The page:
As promised, we also break from the Matrix to take a guided tour of Zion, the last human city, a maze of rusted iron walkways and vast power generators that’s so cozy and familiar you half expect B-level sci-fi heroes like Rutger Hauer or Dolph Lundgren to come strolling along at any moment. Predictably, Zion is the kind of city that is embroiled in Clones-esque strife: some leaders are in favor of certain plans, some leaders want other plans. So they sit around making grandiloquent, turgid speeches at one other while we watch stone-faced, bored as the many people who sit silently in the background of those scenes, forced to soak in the same cold, hard twaddle. The only real surprise comes with learning that if the leaders of Zion are a bunch of sour fogies, its younger inhabitants are no strangers to letting it all hang out.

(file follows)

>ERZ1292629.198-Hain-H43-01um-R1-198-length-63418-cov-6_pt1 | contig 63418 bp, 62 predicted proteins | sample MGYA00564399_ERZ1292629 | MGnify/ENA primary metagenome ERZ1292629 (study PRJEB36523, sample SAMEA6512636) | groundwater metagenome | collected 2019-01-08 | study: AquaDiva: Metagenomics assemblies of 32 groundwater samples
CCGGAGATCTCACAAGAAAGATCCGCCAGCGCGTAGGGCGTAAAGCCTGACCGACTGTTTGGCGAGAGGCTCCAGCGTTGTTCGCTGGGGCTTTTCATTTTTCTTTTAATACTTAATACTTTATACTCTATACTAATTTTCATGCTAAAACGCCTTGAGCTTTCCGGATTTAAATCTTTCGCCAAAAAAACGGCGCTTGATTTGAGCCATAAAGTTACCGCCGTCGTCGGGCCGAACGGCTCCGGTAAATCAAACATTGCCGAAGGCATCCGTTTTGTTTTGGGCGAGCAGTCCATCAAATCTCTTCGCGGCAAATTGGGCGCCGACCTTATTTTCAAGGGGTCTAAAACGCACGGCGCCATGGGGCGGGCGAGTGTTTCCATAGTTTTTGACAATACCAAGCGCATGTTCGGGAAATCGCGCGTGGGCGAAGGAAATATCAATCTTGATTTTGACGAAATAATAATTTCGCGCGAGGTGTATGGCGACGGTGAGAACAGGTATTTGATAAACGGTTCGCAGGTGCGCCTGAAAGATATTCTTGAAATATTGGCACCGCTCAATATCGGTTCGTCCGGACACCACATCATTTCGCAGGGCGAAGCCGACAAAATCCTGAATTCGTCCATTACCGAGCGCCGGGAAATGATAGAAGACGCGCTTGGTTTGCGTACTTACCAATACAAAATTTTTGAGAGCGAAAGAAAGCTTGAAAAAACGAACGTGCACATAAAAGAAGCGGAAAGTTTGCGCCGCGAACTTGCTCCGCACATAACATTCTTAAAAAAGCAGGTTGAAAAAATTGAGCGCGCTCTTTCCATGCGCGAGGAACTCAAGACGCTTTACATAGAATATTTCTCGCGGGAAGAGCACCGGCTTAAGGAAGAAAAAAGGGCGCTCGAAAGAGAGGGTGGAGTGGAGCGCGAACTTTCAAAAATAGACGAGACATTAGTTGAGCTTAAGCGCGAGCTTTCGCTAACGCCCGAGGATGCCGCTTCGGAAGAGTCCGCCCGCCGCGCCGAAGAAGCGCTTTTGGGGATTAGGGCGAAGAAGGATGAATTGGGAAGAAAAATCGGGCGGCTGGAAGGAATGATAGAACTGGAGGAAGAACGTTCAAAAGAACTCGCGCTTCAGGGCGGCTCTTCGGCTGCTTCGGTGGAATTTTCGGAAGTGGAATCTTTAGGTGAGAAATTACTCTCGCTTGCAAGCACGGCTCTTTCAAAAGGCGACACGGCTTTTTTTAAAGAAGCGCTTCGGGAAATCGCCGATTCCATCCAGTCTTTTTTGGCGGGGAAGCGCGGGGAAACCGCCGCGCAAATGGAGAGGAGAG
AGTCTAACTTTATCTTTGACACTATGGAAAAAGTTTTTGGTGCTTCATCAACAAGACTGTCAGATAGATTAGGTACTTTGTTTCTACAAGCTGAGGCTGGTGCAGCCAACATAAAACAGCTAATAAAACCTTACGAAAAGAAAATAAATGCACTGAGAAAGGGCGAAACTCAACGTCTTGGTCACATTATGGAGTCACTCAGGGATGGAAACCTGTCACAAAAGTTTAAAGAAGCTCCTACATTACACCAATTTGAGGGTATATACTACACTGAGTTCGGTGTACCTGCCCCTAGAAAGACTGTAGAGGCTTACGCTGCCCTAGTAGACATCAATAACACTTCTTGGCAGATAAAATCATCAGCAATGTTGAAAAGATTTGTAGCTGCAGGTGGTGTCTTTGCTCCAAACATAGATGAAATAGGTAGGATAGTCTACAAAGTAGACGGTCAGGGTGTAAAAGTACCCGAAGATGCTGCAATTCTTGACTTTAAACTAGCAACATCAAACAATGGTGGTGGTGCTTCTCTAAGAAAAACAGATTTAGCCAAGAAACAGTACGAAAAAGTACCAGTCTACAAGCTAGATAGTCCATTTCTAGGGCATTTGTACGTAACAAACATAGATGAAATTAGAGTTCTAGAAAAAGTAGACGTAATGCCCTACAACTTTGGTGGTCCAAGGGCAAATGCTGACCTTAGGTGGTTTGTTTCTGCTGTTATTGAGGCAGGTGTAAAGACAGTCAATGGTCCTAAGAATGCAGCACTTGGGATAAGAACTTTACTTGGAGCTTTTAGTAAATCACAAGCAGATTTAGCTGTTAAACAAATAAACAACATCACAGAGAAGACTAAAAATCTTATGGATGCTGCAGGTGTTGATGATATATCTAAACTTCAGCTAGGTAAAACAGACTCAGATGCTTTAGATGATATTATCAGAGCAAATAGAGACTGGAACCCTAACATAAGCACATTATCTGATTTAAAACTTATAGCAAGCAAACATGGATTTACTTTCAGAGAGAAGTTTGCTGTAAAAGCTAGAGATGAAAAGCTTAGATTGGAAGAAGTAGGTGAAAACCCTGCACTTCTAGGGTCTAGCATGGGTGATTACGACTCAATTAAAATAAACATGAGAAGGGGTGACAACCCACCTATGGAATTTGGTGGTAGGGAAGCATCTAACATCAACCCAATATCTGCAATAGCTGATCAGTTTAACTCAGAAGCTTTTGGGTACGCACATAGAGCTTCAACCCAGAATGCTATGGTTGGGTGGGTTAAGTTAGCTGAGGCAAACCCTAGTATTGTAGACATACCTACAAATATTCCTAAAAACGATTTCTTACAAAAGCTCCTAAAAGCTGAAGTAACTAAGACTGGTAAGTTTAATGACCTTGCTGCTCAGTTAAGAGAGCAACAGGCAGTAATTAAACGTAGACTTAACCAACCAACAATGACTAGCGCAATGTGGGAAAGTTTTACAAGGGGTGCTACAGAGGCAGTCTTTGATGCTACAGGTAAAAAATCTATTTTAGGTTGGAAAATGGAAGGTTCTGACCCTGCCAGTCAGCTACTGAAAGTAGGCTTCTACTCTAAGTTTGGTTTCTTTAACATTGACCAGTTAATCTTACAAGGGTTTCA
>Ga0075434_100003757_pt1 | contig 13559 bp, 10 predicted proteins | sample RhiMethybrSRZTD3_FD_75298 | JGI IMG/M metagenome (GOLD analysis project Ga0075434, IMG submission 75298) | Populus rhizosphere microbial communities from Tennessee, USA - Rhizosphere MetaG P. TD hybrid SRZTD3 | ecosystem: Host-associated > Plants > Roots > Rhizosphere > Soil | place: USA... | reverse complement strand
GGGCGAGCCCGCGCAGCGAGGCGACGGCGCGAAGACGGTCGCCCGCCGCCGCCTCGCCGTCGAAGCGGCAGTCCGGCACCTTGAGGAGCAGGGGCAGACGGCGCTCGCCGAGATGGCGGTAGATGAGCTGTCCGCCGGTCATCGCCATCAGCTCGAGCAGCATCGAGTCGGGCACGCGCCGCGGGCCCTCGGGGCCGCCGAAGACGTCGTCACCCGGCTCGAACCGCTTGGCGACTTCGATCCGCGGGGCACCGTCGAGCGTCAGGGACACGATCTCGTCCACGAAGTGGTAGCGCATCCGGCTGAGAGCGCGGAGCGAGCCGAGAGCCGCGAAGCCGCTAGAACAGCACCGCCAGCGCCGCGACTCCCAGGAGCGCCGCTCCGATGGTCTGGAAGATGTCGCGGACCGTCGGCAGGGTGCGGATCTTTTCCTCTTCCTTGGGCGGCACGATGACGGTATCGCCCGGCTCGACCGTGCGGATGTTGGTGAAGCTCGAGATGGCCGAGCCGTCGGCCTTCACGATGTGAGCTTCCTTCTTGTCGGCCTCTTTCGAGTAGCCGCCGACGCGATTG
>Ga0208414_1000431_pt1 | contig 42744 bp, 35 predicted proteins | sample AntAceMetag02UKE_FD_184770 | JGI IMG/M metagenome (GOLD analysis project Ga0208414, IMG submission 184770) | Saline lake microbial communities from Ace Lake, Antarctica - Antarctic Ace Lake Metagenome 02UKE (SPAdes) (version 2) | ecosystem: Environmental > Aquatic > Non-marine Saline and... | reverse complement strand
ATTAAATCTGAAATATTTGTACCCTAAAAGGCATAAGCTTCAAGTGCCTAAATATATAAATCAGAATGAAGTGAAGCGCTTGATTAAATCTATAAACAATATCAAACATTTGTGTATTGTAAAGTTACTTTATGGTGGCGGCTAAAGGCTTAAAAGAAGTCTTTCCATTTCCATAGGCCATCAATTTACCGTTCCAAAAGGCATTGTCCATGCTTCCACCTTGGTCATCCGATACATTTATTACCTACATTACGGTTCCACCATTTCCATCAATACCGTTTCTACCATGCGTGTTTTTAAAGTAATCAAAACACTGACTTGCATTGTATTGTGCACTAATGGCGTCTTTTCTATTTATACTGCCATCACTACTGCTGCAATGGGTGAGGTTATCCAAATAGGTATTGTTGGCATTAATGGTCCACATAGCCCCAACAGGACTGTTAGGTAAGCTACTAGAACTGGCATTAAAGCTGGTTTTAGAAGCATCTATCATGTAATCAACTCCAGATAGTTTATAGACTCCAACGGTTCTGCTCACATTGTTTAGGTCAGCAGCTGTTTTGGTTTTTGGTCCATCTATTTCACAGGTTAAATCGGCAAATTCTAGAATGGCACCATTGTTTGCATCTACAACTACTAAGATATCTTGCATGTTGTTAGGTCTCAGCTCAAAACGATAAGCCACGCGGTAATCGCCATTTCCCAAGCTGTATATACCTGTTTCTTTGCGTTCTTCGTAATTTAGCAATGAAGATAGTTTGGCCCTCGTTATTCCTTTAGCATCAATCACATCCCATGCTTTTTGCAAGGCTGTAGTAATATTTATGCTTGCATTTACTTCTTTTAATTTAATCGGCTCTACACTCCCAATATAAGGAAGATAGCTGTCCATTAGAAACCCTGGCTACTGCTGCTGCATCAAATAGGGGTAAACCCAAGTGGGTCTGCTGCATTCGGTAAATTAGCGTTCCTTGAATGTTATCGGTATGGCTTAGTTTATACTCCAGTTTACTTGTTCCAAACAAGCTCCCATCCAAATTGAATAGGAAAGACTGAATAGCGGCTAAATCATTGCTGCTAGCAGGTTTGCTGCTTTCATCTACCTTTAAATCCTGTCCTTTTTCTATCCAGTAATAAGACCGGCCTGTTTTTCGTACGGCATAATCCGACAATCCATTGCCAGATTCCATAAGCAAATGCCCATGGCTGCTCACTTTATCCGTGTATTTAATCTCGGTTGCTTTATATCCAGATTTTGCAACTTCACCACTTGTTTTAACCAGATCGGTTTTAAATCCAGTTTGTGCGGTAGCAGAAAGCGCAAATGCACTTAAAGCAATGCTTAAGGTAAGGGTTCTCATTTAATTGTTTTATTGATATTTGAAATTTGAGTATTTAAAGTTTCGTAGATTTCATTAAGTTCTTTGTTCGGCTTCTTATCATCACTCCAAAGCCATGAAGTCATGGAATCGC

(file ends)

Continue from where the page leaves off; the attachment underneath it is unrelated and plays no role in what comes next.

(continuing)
Although he hopes to unshackle all the bodies still connected to the Matrix, it is the free people of Zion Neo is most concerned with at the moment—the machines have located the city and are mere days from arriving and decimating everything in sight. Neo looks grave when hearing such news, but the citizens of Zion appear to be ecstatic after listening to Morpheus’s announcement that imminent destruction is mere hours away: the massive crowd breaks into a full-blown bacchanalian rave, the doomed a mass of sweaty, writhing bodies apparently liberated not only from their mechanical masters but from any worry whatsoever. So much for urgency—party like it’s 1999 instead.